Rochelle set us a one hundred word flash fiction theme, prompted by a photo, each week.  Why not give it a try?


Jenny Murray spotted the stranger sitting on the gravestone, sobbing. Jenny and Martha went over to find out what was awry. He could hardly speak between the sobs: his heart was breaking.
“My daughter, Anna, I can’t find her anywhere.”
Soon there was a small crowd of churchgoers gathered around him, trying to offer solace, clucking and cooing; whilst another group wandered up and down the lane, searching and calling out to Anna.
Jenny asked “When did you last see her?”.
Still weeping, he answered “Nineteenth of August, 1972”. (89)

get the InLinkz code


About micklively

Fifty-something, pacifist, six sigma black belt, lean implementer, brewer, vintner, guitarist, wood-turner, and slave to collies.
This entry was posted in bereavement, death, grief, loss, sorrow, writing and tagged , , , , . Bookmark the permalink.

42 Responses to Searching

  1. Heartbreak and sadness. You captured that poor man’s suffering for so many years. Great ending.

  2. subroto says:

    And now watch Jenny and Martha back away ever so slightly….

  3. ottilliah says:

    A very touching story.

  4. The comments are so interesting and show us how different our individual minds work. I don’t think it’s possible to get over the loss of a child and I don’t think you have to be demented to re-live that grief three decades later. Good story Mick.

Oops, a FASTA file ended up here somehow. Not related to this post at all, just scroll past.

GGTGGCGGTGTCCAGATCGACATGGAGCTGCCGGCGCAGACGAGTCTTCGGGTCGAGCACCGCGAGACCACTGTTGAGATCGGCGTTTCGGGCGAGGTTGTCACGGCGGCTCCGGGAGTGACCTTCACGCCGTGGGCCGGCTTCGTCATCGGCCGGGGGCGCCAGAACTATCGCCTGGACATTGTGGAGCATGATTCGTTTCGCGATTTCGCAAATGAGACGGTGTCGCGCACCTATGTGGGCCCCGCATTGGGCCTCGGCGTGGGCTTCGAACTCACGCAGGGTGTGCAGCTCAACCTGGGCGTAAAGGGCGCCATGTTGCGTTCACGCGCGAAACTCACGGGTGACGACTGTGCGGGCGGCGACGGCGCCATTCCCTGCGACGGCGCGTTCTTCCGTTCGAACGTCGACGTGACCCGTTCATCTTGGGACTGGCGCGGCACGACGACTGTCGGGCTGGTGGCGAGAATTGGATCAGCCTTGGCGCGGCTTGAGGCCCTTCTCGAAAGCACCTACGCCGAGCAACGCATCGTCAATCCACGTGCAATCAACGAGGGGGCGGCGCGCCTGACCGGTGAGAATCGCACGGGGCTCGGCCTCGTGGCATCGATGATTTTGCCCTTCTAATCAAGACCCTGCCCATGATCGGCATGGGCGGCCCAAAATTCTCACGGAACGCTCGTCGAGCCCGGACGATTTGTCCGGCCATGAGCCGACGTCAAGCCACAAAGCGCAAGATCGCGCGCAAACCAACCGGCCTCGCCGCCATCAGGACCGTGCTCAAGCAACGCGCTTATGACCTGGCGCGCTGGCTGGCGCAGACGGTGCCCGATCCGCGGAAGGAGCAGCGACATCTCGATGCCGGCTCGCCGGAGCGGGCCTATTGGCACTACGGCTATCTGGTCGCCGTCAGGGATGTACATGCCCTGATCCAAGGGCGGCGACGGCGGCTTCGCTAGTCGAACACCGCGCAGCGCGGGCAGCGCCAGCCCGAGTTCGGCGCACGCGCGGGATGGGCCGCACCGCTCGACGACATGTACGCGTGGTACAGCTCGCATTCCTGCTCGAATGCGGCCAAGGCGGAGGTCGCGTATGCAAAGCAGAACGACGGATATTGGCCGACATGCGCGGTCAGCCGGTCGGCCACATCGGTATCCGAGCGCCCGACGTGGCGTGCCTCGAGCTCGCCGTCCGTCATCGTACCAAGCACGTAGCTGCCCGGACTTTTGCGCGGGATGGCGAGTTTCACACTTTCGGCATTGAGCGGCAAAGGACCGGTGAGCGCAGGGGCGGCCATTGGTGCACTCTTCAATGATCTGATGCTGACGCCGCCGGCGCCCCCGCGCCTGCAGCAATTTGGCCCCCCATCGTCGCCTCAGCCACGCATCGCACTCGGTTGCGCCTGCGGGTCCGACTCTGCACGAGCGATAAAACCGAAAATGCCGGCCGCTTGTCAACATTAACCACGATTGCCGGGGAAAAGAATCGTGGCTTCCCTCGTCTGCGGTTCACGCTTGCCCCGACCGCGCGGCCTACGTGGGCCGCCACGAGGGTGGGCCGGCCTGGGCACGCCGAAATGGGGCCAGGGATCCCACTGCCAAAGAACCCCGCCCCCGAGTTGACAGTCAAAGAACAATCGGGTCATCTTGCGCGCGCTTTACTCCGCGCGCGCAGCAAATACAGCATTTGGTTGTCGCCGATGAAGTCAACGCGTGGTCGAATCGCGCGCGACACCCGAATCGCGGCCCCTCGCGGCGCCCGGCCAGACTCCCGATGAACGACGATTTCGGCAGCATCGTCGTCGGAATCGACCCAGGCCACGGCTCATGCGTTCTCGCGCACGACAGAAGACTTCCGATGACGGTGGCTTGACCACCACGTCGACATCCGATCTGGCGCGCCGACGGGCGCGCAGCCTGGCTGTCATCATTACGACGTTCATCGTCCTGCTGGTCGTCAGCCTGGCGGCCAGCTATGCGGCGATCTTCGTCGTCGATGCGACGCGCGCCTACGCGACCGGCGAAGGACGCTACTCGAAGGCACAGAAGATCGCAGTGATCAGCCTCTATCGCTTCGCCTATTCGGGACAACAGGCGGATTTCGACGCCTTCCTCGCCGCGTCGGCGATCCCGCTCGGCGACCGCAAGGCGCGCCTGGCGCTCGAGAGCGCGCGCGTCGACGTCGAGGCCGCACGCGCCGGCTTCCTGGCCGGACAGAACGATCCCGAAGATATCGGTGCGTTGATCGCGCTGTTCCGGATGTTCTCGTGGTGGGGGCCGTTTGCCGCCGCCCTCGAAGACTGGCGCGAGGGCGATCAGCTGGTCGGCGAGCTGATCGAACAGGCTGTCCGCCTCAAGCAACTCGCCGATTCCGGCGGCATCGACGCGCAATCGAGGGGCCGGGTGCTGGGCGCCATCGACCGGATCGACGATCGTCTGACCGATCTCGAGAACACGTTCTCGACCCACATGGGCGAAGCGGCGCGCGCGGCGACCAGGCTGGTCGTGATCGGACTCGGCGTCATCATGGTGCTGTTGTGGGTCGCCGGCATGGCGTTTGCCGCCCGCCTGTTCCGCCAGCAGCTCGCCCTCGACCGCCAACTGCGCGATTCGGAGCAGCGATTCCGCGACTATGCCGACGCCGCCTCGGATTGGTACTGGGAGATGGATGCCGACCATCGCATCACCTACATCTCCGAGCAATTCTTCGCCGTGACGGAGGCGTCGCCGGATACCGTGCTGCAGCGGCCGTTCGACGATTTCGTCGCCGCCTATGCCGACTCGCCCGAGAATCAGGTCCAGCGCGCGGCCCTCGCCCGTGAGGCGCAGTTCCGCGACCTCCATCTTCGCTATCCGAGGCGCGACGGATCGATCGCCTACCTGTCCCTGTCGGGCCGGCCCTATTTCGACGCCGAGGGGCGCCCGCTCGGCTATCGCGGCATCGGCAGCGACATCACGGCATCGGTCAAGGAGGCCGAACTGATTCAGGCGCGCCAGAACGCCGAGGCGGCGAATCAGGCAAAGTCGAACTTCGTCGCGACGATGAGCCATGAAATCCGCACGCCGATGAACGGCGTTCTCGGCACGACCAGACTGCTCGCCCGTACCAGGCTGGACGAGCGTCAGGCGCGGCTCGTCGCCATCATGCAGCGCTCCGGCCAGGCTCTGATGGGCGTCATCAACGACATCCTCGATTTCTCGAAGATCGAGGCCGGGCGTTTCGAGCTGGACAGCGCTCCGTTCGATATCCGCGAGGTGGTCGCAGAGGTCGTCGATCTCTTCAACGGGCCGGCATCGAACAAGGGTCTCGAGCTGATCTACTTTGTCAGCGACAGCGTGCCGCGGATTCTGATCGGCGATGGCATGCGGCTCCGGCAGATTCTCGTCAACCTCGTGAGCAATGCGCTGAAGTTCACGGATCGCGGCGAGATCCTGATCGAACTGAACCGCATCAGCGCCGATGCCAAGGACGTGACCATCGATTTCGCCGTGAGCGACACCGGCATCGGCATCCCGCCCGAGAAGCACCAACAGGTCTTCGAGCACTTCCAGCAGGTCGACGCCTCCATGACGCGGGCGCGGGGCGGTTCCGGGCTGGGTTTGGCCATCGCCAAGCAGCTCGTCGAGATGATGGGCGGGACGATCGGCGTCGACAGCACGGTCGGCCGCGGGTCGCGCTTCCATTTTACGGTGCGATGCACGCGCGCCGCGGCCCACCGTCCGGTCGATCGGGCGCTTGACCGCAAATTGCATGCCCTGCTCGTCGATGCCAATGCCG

5. You’ve touched upon a parents greatest fear … burying a child. The impact of the last line brings us to wonder if the father was experiencing dementia. The cruel and debilitating illness that robs one of memories that help heal a devastating loss. Loved this very much, Mick. I’ve just about stopped producing tears from this weeks sad FF stories. Perhaps, a nice happy prompt next week would be great. Don’t you think?
    Have a great weekend …
    Isadora 😎

  6. What a great though eerie picture. Love the time travel. You can see how that could be. I don’t think any parent gives up when it comes to a child.

  7. gahlearner says:

    There is so much story and pain in the few words of the father. Great, powerful story.

  8. It must be so sad if someone who has long gone then departs our mind.

    Visit Keith’s Ramblings!

  9. A wonderful take on the prompt.

  10. Ellespeth says:

    It seems somehow meaningful that strangers and church members came to comfort and help him keep up his search.

    • micklively says:

      I suppose I imagined that a group of people emerging from a church service might be more likely to get involved than mere passers-by on a street? I don’t know if that’s true.
      Many thanks Ellespeth.

  11. rgayer55 says:

    I would think the pain of losing a child is a horse that cannot be tamed.

    • But then how happy could a graveyard story be really?

      • micklively says:

        Interesting question. I agree but I can’t fathom the logic. None of us are immortal. Yet we react with shock and dismay when someone dies. It’s the natural cycle of life. Where’s the sense?

        • There is a sorrow in the parting even for those of us who believe strongly in the after life.

          • micklively says:

            Maybe you don’t really believe at all.

            • Nope pretty sure I do. Still I can miss someone who has gone on a long journey.